Our last meeting on September 24th was a resume workshop. Members were asked to bring their resumes and plenty of questions for our local PRo’s who came to critique and provide insight. Alaina Korreck, VP of Chapter Development, wrote her take on the meeting: 

“In short, your resume is your ‘soup can or cereal box label.’ If a company is shopping you, do you want to show up as a generic label, or a label with a brand promise?” – Tina Nicolai, Executive Career Coach

Amongst a sea of black and white, tasteful color use on a resume can really make an applicant stand out. On the other hand, too much color can get your resume tossed before anyone even gets to read about your achievements.

In order to effectively integrate color into your resume, you need to pick a color that represents you, and is an extension of your self. There is a ton of information available about what types of feelings different colors invoke in people, do some research. Here’s a good place to start: Psychology of Colors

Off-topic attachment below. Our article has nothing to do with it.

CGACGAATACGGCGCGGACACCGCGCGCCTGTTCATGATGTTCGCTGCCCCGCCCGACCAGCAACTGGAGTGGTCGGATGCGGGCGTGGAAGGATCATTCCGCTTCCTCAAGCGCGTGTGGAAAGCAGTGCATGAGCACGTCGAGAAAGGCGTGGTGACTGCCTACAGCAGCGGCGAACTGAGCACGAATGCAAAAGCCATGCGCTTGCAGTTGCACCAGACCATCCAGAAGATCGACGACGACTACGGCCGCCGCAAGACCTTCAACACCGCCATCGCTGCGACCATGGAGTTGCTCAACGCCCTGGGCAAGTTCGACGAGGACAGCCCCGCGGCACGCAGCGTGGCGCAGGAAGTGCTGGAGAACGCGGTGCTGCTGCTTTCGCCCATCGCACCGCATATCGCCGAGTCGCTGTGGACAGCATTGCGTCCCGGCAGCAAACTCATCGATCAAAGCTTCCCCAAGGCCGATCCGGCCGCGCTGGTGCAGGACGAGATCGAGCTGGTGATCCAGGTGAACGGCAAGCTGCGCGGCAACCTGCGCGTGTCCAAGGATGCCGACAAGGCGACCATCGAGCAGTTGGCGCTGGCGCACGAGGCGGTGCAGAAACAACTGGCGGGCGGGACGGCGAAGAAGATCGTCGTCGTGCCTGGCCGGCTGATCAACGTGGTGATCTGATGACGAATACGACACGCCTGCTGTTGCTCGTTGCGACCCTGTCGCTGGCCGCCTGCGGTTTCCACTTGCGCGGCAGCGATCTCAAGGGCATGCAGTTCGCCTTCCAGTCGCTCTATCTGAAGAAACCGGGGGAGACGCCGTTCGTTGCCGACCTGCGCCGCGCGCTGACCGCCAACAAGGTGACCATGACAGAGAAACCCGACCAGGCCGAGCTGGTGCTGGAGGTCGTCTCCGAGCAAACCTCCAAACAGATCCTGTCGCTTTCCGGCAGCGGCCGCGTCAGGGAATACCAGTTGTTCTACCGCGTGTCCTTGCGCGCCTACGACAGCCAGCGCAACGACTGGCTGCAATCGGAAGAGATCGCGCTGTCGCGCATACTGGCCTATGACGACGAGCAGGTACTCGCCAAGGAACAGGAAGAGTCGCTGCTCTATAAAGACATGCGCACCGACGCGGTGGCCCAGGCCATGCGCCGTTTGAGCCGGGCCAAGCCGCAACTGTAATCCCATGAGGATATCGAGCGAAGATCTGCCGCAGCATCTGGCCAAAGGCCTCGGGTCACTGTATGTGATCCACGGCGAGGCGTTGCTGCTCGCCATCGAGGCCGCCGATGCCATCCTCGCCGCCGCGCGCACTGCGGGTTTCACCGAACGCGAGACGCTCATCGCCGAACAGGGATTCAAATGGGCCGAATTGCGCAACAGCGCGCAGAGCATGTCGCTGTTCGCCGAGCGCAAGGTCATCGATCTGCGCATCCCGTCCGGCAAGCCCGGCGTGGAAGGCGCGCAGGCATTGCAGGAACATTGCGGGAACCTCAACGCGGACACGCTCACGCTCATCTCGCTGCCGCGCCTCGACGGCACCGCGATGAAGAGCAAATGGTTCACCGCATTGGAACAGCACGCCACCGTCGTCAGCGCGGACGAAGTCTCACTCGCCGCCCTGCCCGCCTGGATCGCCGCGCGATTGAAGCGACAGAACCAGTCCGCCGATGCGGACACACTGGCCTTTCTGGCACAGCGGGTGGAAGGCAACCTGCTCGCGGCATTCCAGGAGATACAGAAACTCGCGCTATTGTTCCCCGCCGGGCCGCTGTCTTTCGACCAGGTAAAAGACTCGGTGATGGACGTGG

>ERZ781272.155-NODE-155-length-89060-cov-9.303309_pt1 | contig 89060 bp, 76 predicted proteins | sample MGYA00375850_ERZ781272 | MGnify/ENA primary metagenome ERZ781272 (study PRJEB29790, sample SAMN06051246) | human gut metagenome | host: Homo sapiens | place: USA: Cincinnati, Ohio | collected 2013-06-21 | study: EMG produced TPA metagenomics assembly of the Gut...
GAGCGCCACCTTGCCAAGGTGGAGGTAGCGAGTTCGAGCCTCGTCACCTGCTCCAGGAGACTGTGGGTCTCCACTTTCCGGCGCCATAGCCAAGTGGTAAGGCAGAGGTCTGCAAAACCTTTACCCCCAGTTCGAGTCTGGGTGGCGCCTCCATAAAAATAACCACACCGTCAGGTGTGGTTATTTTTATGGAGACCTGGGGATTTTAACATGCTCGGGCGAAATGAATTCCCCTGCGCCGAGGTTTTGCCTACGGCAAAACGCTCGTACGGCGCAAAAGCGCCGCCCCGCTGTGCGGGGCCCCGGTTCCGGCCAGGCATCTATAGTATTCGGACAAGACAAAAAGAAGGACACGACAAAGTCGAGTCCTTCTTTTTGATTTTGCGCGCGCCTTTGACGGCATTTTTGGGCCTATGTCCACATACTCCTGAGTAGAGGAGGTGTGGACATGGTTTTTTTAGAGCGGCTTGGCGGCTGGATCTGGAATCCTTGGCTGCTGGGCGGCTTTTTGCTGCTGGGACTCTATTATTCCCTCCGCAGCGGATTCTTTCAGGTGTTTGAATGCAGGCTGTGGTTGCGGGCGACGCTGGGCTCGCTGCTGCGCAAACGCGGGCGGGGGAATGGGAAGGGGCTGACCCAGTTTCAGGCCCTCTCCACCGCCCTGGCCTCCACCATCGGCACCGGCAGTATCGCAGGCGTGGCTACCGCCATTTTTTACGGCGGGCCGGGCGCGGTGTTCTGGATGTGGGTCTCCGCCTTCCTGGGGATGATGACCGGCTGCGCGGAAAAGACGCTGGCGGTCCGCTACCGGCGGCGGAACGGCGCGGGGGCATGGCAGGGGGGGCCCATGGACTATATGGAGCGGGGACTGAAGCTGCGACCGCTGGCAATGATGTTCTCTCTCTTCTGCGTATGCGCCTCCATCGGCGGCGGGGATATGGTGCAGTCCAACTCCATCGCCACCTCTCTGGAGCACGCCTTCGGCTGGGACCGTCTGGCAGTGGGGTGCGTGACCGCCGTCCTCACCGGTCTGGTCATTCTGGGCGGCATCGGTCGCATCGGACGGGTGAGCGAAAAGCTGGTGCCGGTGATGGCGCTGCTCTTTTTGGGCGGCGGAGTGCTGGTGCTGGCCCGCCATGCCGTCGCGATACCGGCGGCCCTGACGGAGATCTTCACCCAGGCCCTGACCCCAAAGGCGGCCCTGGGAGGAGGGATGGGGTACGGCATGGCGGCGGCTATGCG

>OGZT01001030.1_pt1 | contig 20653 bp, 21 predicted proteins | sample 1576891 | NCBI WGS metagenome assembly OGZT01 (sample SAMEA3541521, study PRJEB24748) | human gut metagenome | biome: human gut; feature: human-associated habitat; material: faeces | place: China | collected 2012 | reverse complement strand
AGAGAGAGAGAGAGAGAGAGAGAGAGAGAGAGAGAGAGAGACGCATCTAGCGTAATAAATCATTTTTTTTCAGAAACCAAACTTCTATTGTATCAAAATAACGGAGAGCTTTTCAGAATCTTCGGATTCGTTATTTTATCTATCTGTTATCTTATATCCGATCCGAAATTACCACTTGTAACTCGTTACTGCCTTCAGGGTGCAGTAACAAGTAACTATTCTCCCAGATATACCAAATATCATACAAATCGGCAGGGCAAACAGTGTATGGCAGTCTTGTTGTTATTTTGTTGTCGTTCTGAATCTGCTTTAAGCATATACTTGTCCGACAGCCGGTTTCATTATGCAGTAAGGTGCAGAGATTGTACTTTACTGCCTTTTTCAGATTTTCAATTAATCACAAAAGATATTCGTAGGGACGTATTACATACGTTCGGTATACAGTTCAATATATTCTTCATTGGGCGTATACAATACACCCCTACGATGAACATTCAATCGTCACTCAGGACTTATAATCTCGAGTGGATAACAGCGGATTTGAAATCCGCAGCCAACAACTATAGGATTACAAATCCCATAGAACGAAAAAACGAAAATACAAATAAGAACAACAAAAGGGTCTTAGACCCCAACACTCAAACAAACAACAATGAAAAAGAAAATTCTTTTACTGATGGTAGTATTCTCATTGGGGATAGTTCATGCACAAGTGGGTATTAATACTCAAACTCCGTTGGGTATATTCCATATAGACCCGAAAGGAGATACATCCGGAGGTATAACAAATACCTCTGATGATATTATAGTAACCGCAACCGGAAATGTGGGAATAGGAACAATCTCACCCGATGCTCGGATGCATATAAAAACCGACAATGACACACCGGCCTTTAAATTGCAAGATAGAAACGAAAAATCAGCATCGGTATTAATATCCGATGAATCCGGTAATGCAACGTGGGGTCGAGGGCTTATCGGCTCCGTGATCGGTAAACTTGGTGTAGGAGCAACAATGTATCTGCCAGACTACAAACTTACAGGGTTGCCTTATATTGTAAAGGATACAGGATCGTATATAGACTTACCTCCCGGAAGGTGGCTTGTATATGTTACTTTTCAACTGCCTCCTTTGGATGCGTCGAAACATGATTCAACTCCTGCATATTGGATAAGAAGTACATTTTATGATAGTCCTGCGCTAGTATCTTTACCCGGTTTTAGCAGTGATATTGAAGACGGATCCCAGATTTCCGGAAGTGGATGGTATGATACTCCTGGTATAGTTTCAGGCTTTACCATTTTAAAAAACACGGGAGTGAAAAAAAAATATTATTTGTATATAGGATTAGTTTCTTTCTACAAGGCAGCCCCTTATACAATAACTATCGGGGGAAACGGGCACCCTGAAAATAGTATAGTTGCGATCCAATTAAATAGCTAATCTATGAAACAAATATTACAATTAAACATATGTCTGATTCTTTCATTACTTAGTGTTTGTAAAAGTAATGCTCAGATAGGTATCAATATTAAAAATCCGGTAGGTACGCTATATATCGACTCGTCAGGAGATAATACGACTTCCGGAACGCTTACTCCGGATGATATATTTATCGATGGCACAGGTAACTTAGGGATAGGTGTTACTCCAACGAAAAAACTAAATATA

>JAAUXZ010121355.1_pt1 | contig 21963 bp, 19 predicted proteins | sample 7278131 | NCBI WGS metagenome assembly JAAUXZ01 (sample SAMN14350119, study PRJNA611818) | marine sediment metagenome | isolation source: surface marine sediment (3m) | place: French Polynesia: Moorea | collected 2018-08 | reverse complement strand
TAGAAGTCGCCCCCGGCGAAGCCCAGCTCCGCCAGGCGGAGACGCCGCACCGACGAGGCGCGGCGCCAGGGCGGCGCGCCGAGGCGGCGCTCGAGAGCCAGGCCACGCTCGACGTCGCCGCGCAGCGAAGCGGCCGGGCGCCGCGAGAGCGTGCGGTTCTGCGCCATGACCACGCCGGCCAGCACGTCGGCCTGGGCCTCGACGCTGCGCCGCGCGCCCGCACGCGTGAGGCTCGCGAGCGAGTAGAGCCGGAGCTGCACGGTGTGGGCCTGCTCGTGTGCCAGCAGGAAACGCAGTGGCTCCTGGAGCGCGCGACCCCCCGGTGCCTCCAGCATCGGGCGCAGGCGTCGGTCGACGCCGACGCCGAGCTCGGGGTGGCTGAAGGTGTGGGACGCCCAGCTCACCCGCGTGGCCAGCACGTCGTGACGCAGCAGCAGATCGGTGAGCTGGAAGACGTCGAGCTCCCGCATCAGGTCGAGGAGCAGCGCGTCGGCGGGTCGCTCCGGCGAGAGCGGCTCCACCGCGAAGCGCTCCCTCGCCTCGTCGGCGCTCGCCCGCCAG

Choosing a color to define your personal brand can help you be consistent across the board with your resume, business cards, and portfolio.

Then, start small by adding color accents in strategic places. If you use dividing lines, try those. Then play around with changing the color of your section headings. Don’t go overboard. Eventually, you can produce a well balanced, non-offensive piece that is more attractive than a B&W resume.

I didn’t add color to my own resume until this year, and its proven to be very effective for me. When I put my current resume next to my older ones, it stands out and makes me look a lot less boring, which I think most would argue is a good thing.

The first job I applied for with my purple-accented resume, I got. Speaking more to my color choice, during my interview the graphic designer complimented me on my use of color, reminding herself she needed to do the same. This felt like a huge win, and I vowed to always keep color on my resume.